Most of the guests at the dinner party have livestock so there was still plenty of commiseration to go around: a couple of sick chickens, my lamb, stories of smaller egg harvests and unproductive vegetable gardens, even a tale of donkey training which, so far, has been neither easy nor successful!
We had to leave early as we're still on lambing duties, and I was already falling asleep in my creme brulee. The alarm went off at 4 a.m., and I pulled on enough clothes to be warm and decent, and walked across the road to check the ewes. I could see one separate from the others already, a common behaviour in a ewe about to lamb. A lamb would be a mixed blessing in this warm but drizzly weather, born in the dark to a tired and disheartened shepherdess. On the other hand, lambs are like burps: better out than in.
I startled a fox in the paddock and it shot across my path like the devil was hanging onto its tail.
In my sleep-addled condition, my pessimistic nature combined with a bad start to lambing caused me to panic and assumed it had killed a lamb, that I was too late, oh woe is me. But, my timing was pretty good, and ewe 2844 was just starting to lamb. An orange dot on her neck reassured me that we were expecting a single lamb, and even a hungry fox is no match for 90kg of maternal howling fury defending one lamb.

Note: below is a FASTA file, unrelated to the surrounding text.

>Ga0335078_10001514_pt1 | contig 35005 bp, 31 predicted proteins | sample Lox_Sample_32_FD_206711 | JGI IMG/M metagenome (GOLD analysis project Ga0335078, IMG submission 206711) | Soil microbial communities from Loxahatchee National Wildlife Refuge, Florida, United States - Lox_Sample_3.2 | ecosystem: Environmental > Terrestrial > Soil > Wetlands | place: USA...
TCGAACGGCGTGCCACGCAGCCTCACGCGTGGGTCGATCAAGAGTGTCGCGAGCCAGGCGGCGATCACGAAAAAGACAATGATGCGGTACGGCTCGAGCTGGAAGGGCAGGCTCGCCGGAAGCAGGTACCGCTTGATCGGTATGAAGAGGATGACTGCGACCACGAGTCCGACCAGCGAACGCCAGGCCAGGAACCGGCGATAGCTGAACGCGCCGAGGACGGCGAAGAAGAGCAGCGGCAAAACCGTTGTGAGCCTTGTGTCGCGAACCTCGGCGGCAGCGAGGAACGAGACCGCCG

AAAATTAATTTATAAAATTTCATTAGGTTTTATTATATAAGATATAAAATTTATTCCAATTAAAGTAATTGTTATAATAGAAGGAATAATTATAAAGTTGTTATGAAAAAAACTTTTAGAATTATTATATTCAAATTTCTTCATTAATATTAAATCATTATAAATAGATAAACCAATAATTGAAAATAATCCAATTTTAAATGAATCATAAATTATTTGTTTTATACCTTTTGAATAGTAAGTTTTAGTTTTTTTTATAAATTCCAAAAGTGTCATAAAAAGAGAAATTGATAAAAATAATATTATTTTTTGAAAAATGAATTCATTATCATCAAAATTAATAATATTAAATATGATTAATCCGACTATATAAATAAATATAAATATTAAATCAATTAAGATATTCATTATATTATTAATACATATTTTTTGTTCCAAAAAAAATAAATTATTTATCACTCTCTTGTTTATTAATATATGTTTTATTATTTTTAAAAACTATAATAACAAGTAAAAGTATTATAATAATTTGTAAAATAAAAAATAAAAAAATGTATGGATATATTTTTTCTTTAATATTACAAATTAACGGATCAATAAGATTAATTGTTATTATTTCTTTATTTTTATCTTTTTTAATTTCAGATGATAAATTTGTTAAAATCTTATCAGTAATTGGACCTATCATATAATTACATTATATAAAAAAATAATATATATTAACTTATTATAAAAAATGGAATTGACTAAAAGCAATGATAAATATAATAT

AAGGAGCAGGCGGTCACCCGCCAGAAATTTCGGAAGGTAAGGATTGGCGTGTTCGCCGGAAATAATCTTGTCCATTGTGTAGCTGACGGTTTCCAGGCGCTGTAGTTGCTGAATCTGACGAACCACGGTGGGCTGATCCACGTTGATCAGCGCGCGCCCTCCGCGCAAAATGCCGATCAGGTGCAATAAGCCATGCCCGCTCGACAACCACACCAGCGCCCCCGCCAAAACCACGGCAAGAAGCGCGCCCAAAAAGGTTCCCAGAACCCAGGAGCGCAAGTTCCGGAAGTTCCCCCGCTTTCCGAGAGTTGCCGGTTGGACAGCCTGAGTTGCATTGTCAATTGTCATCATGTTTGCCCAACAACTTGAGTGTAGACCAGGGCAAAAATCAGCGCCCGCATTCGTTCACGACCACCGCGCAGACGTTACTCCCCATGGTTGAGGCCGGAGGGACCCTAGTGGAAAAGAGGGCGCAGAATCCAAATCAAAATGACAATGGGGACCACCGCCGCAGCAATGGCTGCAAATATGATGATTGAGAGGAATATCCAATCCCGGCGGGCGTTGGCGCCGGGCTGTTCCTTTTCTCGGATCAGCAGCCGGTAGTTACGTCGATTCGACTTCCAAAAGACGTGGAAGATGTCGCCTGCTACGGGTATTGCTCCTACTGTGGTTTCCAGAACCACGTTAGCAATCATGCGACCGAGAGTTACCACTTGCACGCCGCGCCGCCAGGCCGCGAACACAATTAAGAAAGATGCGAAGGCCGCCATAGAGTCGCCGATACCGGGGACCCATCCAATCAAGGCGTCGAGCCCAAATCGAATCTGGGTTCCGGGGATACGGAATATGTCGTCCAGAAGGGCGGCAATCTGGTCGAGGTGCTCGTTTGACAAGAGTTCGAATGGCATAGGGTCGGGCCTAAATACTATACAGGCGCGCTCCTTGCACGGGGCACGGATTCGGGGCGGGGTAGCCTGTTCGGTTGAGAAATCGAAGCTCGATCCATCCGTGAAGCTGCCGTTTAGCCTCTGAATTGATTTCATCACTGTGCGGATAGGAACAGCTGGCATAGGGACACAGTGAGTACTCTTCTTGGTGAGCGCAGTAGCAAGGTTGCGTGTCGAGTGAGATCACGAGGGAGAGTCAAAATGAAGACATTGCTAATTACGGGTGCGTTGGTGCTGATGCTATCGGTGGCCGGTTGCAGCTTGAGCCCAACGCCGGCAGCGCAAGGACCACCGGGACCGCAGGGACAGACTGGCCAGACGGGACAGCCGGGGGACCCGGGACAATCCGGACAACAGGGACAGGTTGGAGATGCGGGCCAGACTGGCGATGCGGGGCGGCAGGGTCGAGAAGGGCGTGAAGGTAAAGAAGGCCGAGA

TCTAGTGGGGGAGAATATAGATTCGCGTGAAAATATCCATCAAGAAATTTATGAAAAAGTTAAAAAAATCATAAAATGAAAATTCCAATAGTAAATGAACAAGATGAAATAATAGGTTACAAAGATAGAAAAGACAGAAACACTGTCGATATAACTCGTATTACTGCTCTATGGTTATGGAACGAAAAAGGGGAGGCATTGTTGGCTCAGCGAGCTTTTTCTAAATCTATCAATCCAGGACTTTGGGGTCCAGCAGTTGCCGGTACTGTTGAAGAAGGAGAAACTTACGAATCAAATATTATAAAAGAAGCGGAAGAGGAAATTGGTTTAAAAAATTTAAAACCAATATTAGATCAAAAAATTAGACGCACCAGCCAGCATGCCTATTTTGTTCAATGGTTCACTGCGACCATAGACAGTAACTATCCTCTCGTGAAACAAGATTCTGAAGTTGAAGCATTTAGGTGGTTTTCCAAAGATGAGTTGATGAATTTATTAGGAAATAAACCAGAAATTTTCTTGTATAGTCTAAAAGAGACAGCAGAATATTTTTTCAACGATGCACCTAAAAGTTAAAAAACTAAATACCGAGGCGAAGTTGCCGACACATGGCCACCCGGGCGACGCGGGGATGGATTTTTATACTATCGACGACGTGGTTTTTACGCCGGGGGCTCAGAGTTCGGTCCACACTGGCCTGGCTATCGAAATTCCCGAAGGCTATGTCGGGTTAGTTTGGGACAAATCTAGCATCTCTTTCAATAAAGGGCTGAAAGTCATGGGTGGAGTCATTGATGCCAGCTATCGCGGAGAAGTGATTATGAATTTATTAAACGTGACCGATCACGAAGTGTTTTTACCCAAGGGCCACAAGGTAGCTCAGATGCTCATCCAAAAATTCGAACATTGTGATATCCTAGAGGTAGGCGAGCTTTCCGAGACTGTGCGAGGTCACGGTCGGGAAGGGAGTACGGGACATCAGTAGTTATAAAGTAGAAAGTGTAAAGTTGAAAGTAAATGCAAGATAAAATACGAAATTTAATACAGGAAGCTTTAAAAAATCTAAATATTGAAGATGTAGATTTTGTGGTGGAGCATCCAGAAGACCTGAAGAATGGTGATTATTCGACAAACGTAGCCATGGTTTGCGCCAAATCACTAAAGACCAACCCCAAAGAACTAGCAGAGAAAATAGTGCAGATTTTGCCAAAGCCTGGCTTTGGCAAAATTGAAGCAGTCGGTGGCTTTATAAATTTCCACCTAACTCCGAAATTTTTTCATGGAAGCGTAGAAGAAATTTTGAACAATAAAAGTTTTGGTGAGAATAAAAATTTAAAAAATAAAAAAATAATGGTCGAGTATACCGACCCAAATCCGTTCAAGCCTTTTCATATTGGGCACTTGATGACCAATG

I wandered back indoors to make a cup of tea. I returned only minutes later to find her licking a little ewe lamb dry, nickering to the lamb, its wobbly head just visible over the long grass. It must have shot out of her like it was on greased tracks.
Everyone's still tired
Only eight hours old - how can you not worry about something so tiny?
She will probably be fine. She's a strong, single lamb on an experienced ewe with lots of milk. It's my inexperience that's the biggest problem. And that damned fox hasn't helped my humour any; twins or triplets would be vulnerable.
I couldn't find a foster lamb for my grumpy ewe. All the other shepherds are having runs of single lambs this year, even the big commercial farms. Much to Grumpy's disgust, I have put her in a pen next to the rest of the flock, and I'm milking her once a day. As she's loathe to cooperate, I have to tie her head to the fence and get one of the boys to hold her by a bag leg so she can't kick me in the face, which is the only part of the whole process that she enjoys.
Ready for labelling and freezing
Tomorrow is a shoot day, so I will quickly milk Grumpy at the lunch break. I'm willing the remaining five ewes to keep their legs crossed for me until Tuesday afternoon, but I predict a set of twins and a set of triplets before the start of next week. When Eunice - my only first-timer and expectant mother of twins - is laid on her side, you can see the lambs kicking and twisting about in there. She looks at that spot, then at me as if to say "It's been doing that a lot lately. I'm as surprised as you are."
Let's hope any more surprises are good ones.